When you’re stuck inside a closet, it’s hard to picture how your family will react when you finally decide to come out.
What expression will they make? What will they say?
Will they be angry? Disappointed? Surprised?
Will they disown you? Or embrace you?
Those question marks haunted me for years. And the answers seemed impossible to find. My crystal ball was foggier than a summer morning in San Francisco. The anxiety and fear surrounding these unanswered questions were stifling, leading to depression and feelings of loneliness during my freshman year of college.
But on a November night in 1997, I finally got my answer, delivered in just two words: “I know.”
That’s what my mom said after some force inside of me pushed me up the stairs and into her bedroom, where I finally told her I was gay.
She punctuated her words with a big smile.
Words cannot express the relief I felt in that moment. No anger. No disappointment. And apparently, no surprise. Her assumption first took root when I was skipping around the soccer field in fourth grade. The perm I got in sixth grade probably added to the narrative as well.
But coming out to my mom was really just step one. Over the coming weeks and months and years, I’d continue to tell relatives and friends, old classmates and new co-workers.
Even today, 22 years after I first came out, I’m still telling people. It happens, for example, when someone sees the ring on my left hand and makes a comment about my “wife.” Most of the time I politely correct them and tell them I have a partner. On occasion, I just choose to let it go.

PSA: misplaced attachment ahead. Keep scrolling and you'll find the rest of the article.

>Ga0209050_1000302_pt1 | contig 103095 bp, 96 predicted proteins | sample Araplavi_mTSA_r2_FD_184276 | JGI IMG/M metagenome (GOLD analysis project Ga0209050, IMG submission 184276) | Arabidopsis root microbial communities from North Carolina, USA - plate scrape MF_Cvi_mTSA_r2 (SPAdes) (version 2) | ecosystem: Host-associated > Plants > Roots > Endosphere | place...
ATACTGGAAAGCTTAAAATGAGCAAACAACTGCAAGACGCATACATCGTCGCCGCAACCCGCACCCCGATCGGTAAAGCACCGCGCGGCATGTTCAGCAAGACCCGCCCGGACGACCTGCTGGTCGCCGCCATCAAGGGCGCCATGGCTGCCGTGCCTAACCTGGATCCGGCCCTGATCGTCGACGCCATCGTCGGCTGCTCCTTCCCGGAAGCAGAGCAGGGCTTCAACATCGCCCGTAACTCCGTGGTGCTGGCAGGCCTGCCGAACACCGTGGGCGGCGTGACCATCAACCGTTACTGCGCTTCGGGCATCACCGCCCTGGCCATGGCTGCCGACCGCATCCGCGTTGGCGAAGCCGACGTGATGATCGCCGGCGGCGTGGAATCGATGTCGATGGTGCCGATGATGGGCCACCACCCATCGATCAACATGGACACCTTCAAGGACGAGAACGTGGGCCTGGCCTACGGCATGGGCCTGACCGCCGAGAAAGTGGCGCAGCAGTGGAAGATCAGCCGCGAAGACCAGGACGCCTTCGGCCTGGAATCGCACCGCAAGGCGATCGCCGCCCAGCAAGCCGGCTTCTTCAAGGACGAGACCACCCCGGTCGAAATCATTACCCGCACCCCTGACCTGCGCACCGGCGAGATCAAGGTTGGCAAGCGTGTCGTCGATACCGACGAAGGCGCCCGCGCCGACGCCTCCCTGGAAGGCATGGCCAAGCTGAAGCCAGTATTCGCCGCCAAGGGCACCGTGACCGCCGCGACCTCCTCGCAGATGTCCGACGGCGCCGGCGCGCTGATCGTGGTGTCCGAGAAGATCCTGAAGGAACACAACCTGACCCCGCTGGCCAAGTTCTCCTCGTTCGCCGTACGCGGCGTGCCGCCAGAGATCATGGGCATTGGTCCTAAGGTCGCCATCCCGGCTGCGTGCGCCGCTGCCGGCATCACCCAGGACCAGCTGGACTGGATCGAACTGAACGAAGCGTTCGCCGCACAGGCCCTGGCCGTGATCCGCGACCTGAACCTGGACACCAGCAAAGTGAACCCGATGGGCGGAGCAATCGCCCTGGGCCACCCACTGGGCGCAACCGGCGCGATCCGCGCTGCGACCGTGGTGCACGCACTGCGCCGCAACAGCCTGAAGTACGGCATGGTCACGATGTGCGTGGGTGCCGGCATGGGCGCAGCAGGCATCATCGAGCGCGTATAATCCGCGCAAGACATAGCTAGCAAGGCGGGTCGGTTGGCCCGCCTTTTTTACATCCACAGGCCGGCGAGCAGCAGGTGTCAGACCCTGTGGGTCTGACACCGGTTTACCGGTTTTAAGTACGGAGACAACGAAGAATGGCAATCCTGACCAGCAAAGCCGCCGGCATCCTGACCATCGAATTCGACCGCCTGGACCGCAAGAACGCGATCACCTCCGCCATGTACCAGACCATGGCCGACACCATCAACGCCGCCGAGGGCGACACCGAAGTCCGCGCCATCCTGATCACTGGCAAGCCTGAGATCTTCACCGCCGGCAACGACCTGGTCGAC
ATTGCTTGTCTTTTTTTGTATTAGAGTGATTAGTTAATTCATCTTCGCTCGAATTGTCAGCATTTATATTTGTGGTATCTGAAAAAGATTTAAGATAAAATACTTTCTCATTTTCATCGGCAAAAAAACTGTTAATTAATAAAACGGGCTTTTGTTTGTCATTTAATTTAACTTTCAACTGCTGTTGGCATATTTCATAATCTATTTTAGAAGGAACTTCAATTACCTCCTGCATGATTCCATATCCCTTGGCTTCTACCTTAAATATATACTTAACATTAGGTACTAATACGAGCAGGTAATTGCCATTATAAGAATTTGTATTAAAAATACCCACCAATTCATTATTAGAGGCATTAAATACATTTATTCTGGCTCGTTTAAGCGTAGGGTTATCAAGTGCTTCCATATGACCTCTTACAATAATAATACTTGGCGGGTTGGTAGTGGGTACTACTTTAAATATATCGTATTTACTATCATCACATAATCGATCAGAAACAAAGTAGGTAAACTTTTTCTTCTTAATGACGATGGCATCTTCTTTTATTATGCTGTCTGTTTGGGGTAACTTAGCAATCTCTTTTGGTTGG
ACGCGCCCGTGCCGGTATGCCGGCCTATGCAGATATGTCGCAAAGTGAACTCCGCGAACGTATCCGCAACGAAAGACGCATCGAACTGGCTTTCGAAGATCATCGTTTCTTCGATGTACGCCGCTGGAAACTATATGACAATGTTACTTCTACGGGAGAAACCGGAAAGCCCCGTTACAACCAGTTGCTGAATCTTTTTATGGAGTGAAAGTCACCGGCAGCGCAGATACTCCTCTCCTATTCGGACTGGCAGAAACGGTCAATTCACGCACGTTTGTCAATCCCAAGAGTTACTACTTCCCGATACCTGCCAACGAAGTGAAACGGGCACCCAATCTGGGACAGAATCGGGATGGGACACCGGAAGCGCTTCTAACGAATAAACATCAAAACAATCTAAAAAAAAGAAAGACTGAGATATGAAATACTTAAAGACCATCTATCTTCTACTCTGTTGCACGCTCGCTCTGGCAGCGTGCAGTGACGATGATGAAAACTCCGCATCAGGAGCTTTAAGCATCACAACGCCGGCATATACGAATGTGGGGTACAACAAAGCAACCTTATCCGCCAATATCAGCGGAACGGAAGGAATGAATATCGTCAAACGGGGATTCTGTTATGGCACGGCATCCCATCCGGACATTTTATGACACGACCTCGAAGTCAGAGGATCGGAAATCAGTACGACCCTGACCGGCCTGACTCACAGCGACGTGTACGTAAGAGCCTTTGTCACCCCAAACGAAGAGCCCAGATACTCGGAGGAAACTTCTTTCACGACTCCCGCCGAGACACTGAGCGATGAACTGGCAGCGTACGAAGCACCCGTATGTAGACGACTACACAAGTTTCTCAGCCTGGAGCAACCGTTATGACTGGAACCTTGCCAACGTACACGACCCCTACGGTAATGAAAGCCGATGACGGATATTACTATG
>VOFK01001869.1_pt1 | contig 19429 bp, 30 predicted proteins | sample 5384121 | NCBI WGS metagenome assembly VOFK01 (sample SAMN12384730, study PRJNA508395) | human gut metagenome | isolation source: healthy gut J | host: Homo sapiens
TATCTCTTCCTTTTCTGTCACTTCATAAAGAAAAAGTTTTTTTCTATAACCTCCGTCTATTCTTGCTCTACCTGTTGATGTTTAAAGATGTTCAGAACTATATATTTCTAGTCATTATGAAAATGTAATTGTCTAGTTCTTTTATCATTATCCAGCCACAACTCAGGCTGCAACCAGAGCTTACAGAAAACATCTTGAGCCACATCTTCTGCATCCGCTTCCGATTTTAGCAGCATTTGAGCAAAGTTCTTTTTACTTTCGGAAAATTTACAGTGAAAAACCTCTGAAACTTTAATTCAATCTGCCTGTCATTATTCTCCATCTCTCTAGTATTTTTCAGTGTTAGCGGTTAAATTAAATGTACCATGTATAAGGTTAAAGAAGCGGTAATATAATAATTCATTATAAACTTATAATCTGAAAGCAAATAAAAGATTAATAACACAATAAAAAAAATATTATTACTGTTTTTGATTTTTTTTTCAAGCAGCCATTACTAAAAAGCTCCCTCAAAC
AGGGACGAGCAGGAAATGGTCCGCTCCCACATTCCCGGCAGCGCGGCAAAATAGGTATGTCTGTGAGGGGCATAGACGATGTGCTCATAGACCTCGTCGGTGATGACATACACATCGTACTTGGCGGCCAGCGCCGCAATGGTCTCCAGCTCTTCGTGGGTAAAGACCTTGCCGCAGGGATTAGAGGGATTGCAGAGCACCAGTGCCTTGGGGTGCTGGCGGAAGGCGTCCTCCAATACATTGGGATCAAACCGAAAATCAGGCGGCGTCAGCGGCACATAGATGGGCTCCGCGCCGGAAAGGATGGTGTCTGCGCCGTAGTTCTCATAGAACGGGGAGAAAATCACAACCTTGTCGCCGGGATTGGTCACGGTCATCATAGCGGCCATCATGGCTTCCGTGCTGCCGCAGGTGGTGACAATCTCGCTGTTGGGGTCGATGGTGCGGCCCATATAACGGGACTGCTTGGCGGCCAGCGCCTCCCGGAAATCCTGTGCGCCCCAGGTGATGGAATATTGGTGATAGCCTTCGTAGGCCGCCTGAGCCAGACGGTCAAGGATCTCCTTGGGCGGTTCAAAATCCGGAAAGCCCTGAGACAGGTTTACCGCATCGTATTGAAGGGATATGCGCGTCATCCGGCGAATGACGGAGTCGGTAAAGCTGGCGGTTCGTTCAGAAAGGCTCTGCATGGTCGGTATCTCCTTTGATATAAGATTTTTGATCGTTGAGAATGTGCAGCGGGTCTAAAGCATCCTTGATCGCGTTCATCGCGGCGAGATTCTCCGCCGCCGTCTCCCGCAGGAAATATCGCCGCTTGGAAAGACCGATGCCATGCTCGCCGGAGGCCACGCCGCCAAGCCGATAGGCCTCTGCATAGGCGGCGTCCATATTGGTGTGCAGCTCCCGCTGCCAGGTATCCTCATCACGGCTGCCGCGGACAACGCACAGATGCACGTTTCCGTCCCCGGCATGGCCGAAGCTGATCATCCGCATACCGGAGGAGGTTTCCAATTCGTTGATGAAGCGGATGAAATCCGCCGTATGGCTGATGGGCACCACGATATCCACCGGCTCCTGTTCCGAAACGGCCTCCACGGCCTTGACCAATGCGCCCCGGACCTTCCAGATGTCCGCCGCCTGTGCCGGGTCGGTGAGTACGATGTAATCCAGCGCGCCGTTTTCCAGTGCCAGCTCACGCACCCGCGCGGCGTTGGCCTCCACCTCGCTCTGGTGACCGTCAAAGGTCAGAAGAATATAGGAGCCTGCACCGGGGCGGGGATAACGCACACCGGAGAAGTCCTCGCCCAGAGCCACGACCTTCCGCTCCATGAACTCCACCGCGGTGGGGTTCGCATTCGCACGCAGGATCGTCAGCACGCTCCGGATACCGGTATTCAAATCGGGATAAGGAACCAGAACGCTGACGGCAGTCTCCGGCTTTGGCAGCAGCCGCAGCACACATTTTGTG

The truth is that my mom wasn’t the very first to find out. During fall quarter of my sophomore year at Northwestern University, I started to become friends with a group of students, mostly theatre majors, who were already out and proud. As I assimilated into the group, I didn’t really have to come out or say the words, “I’m gay.” It was just sort of assumed. And that’s what got the ball rolling, paving the way for me to share my truth with my family.
Fortunately, I’ve rarely experienced a negative reaction in my lifetime. At least one that I’ve witnessed. And for that, I’m grateful.
That number is one of the main reasons I think it’s so important to share my own story. Visibility is vital. Time and time again, young people have told me about the positive impact of seeing an LGBTQ celebrity or public figure. Or even just seeing someone in their community, like a teacher or neighbor. It gives them hope and courage.
Recently, I did a story on Nathan Ivie, a Utah County commissioner. He’s Mormon, Republican and represents one of the most conservatives regions of his state. He was married to a woman and has two kids but says he was living a lie. Earlier this year, at age 40, he came out.
I asked him how it feels. “Free,” he said. “If I could use any word to describe it, it would be ‘free.’”
As for me, I’ve been in a loving relationship with my partner Peter for more than 11 years now. (For a time, my nephew even referred to him as “Peter Partner.”) I couldn’t be happier that we’ve found each other. And our families couldn’t be happier either. Recently, my dad was searching for a new church. He would only consider congregations that embrace the LGBTQ community. As a Christian myself, that meant the world to me.
I don’t consider this essay — or the TV story that ran Thursday morning on TODAY — a “coming out” story. In my personal life, I walked out of that dark closet long ago. But most of our viewers probably don’t know my story. And if sharing my journey can make it a little easier for just one person to come out, or help just one parent accept their LGBTQ child, then it’s well worth it. Because, what I know, is that this world could use a lot more love.